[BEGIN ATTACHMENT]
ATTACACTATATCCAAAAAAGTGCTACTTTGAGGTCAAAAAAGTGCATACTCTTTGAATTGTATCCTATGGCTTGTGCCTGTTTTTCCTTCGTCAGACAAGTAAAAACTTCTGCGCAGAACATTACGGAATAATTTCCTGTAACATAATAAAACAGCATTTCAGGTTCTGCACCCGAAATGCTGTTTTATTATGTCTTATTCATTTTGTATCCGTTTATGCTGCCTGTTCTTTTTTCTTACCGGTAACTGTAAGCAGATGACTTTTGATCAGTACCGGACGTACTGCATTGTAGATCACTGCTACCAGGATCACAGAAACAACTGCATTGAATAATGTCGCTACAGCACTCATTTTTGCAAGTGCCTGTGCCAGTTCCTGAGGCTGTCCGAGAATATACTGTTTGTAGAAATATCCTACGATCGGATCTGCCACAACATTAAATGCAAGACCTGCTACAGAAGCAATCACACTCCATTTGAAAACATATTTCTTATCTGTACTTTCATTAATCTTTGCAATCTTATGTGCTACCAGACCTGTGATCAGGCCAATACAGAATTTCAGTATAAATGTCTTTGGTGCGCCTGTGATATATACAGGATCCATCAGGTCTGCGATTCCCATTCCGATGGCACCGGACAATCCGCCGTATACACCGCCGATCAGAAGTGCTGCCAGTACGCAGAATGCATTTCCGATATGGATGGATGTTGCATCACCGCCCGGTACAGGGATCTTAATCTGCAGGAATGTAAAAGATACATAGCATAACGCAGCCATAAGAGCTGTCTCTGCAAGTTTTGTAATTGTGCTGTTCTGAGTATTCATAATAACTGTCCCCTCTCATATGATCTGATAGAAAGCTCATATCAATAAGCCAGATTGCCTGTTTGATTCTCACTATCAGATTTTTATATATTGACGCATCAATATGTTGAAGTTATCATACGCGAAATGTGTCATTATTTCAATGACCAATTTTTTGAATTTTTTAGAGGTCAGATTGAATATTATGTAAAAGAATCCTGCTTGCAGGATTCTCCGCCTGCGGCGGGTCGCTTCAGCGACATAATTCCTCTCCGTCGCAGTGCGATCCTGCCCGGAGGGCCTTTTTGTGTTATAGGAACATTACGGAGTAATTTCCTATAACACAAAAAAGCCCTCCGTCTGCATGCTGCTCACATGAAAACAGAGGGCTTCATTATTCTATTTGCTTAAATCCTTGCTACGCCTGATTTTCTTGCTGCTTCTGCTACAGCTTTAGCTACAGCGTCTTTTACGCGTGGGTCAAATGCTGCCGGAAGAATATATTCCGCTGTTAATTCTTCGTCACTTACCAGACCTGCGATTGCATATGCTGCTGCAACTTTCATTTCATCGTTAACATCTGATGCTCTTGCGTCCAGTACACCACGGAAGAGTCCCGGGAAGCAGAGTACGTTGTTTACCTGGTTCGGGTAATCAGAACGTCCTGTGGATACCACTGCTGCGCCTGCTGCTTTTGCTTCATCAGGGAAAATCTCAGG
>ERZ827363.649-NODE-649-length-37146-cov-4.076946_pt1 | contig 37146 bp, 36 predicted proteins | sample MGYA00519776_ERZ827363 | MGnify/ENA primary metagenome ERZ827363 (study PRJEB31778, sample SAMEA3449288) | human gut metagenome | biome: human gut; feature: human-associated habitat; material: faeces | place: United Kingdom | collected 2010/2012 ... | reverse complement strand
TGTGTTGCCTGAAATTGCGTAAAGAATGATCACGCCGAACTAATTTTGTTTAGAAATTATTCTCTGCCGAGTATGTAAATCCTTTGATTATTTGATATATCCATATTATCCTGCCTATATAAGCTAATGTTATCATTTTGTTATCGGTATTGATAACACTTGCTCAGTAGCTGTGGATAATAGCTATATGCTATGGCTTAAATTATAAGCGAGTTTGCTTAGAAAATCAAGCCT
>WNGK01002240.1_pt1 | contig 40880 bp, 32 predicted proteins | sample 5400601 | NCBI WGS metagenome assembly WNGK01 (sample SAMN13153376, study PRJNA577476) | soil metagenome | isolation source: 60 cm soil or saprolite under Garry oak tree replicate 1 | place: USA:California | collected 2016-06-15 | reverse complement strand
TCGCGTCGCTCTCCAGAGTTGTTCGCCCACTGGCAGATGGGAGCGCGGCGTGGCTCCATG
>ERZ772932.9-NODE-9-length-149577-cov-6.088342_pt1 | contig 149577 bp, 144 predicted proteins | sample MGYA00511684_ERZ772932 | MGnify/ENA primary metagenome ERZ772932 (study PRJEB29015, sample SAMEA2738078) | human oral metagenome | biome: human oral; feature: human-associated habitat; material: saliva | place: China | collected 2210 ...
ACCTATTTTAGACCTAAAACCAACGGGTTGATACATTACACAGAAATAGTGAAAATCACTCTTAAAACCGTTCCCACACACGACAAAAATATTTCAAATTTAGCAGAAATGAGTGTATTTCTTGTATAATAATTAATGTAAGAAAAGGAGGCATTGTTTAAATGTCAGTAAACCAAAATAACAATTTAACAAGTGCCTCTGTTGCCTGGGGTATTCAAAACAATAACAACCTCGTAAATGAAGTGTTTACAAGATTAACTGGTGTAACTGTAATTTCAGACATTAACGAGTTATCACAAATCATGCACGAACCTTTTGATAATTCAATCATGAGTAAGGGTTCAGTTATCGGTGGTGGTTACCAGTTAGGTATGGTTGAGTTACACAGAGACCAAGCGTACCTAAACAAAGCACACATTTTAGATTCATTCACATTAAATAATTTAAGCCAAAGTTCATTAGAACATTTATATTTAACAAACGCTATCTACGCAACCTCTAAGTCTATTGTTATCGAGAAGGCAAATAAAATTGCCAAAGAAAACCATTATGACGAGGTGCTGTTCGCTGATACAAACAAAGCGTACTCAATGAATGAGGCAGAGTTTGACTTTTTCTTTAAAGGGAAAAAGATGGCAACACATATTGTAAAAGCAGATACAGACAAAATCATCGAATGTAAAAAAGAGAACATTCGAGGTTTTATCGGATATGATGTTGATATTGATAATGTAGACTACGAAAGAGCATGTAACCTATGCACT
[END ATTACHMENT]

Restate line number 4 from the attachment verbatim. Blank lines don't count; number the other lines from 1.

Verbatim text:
>WNGK01002240.1_pt1 | contig 40880 bp, 32 predicted proteins | sample 5400601 | NCBI WGS metagenome assembly WNGK01 (sample SAMN13153376, study PRJNA577476) | soil metagenome | isolation source: 60 cm soil or saprolite under Garry oak tree replicate 1 | place: USA:California | collected 2016-06-15 | reverse complement strand